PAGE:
God is readying the Israelites to leave Sinai. Nearly everything has been done. The tabernacle has been built, the Levites have been counted and assigned their tasks (chapter 3). Gifts have been given that will help the Levites in their work (chapter 7) and now, in chapter 8, the Levites are finally consecrated for the tasks given them.
The chapter seems a bit repetitious. Sometimes, repetition has the goal of emphasizing a point. Sometimes, the repetition emphasizes that something was done “just as the Lord commanded.” But sometimes, repetition is intended to highlight a particular point that is not repeated – and that’s what is happening here.
Notice the repetition of the following points: The ordination service for the Levites was to (A) make atonement for them (vs. 12, repeated in vs. 19) so they might (B) serve at the tent of meeting (vs. 15 repeated in verse 19). They were C) given to Aaron as helpers (vs. 16, 19) instead of (E) the firstborn of Israel (vss. 16, 18). What is not repeated is what occurs in the middle, i.e. verse 17, that this was done because God had taken them to himself at the exodus when he had killed the firstborn of Egypt. This is the highlighted point: that the Levites belong to God because of the Passover event.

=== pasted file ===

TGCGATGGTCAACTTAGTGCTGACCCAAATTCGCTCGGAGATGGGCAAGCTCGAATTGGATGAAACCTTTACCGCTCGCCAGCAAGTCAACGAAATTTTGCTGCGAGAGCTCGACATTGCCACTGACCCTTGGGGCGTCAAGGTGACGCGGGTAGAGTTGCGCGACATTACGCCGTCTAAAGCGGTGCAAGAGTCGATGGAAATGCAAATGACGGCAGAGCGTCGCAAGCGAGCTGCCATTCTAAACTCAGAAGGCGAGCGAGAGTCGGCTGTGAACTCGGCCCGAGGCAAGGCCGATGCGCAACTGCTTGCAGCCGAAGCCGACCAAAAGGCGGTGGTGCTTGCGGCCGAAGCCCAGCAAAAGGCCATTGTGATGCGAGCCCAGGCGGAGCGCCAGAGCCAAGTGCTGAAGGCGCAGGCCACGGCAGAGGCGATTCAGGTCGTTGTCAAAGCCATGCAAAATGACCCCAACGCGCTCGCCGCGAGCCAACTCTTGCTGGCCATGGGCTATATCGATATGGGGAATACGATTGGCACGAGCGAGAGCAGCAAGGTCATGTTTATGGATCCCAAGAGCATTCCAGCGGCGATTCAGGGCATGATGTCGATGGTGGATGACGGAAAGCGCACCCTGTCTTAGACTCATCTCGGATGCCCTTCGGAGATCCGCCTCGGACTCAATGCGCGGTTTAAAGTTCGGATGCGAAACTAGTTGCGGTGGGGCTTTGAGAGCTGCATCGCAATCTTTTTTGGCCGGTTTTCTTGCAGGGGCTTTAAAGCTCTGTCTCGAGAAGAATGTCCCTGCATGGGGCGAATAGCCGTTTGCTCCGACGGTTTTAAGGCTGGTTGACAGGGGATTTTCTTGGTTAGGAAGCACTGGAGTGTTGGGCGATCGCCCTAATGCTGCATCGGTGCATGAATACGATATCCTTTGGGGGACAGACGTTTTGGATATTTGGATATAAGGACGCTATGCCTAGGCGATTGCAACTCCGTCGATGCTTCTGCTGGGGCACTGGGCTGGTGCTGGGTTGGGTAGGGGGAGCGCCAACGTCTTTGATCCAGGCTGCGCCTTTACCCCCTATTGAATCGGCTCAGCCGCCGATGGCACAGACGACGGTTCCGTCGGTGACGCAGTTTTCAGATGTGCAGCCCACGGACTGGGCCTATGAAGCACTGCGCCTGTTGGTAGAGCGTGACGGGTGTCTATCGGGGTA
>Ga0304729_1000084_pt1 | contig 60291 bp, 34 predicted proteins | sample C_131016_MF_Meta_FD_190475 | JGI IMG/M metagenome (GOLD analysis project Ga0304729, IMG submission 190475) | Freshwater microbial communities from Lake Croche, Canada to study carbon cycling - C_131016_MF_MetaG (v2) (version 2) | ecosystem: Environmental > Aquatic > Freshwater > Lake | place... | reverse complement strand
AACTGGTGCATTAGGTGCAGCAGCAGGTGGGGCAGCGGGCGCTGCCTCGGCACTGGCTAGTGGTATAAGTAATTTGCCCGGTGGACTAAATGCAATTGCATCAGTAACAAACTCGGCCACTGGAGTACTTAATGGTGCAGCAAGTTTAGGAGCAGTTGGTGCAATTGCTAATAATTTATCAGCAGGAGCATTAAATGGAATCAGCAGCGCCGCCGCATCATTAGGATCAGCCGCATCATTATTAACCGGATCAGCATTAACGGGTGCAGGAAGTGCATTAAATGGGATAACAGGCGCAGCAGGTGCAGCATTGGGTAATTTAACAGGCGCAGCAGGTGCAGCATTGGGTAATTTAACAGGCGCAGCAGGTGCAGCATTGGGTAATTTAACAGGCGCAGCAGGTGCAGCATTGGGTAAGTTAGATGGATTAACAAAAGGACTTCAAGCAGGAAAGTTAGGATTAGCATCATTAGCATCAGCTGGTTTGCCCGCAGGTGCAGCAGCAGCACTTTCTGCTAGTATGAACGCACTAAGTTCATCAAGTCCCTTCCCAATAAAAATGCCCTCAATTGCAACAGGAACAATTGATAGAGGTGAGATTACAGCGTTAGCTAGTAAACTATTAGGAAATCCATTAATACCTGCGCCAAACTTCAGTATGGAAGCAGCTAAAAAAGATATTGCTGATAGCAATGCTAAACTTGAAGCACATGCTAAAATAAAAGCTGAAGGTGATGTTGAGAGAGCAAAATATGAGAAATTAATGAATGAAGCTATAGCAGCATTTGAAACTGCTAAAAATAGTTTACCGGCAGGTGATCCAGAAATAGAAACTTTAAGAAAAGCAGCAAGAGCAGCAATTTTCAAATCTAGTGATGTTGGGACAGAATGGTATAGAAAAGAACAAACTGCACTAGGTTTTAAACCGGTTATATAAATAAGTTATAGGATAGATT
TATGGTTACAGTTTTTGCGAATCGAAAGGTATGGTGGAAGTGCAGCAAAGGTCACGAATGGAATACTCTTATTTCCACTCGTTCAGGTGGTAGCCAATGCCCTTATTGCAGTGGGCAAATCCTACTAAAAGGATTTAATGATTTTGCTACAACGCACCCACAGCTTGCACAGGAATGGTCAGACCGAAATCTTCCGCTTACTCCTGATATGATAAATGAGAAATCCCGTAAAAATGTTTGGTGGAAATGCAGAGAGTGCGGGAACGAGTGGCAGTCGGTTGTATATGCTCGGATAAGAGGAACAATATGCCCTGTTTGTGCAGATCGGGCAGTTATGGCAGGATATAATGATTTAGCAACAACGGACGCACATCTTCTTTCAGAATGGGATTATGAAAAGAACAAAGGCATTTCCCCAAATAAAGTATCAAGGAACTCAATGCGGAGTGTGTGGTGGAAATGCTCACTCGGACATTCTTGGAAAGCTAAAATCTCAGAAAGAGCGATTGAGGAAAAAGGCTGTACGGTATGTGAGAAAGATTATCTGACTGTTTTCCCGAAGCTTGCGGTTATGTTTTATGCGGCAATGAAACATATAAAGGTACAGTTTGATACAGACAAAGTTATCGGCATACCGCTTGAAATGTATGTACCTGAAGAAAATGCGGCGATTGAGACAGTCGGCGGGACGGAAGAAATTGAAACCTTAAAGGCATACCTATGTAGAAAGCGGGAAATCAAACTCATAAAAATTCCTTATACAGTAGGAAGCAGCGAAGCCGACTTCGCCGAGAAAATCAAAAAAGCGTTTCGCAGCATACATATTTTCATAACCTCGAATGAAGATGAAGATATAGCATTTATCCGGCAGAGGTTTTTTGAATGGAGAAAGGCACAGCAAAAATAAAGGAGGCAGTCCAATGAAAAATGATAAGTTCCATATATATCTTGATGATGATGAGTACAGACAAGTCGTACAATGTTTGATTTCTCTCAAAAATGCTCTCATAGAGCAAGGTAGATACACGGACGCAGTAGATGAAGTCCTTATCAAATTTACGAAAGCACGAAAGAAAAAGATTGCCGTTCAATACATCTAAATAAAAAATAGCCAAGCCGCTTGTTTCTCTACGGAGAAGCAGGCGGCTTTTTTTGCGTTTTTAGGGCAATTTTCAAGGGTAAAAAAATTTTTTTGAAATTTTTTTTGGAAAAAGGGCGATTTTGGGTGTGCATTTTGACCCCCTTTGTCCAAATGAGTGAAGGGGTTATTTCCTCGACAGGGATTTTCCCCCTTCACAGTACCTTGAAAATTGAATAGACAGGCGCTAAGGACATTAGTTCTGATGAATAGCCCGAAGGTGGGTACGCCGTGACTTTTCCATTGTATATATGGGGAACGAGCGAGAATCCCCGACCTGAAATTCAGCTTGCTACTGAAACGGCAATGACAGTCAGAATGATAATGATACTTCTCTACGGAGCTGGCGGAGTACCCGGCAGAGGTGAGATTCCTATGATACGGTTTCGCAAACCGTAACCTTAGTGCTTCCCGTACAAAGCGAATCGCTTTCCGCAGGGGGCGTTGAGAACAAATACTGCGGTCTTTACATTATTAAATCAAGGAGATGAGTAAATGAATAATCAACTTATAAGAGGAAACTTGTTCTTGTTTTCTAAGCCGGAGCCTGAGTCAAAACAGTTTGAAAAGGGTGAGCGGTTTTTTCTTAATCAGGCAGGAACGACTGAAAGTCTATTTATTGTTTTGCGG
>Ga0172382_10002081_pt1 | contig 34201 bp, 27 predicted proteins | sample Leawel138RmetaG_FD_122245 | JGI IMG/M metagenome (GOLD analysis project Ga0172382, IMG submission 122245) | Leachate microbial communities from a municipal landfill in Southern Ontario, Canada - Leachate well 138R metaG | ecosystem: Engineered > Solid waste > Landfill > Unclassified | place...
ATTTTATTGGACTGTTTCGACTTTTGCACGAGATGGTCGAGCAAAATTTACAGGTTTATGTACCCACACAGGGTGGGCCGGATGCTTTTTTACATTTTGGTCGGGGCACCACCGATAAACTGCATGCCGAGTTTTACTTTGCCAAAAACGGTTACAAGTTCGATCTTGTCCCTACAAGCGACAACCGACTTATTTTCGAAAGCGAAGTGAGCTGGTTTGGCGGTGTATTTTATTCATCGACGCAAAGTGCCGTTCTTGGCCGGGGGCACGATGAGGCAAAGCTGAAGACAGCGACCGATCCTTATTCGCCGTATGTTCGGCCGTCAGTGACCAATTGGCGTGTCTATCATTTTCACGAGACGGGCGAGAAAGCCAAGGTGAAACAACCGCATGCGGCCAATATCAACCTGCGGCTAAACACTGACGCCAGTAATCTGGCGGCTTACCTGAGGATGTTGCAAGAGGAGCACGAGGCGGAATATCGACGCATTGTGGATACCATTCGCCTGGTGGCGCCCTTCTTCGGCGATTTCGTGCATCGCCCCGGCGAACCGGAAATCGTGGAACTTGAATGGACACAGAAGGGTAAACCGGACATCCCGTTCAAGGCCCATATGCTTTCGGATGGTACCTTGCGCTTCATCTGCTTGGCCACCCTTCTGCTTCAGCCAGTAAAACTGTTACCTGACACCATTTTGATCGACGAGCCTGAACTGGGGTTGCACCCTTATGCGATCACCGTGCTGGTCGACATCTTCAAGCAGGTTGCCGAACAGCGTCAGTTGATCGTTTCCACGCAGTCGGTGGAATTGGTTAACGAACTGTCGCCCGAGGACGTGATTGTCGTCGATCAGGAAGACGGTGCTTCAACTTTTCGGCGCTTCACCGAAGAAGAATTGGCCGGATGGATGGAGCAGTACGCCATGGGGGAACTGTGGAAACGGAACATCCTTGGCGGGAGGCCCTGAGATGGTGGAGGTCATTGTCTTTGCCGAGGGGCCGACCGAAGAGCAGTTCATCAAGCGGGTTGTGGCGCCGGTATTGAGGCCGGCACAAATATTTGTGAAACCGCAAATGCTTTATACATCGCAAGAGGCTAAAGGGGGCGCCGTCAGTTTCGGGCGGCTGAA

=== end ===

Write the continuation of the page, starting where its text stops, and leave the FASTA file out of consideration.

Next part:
There is no direct parallel to the Levites in the New Testament. The Levites are not priests, even though the priests are Levites. In the New Testament, all Christians are priests (1 Peter 2:5,9). But perhaps that simply elevates the greater deliverance Christ offered through His death over the event of the Exodus. In the Exodus, God took the Levites to be a more special people from among all God’s people. In the Christ event, God takes all His people to be more special.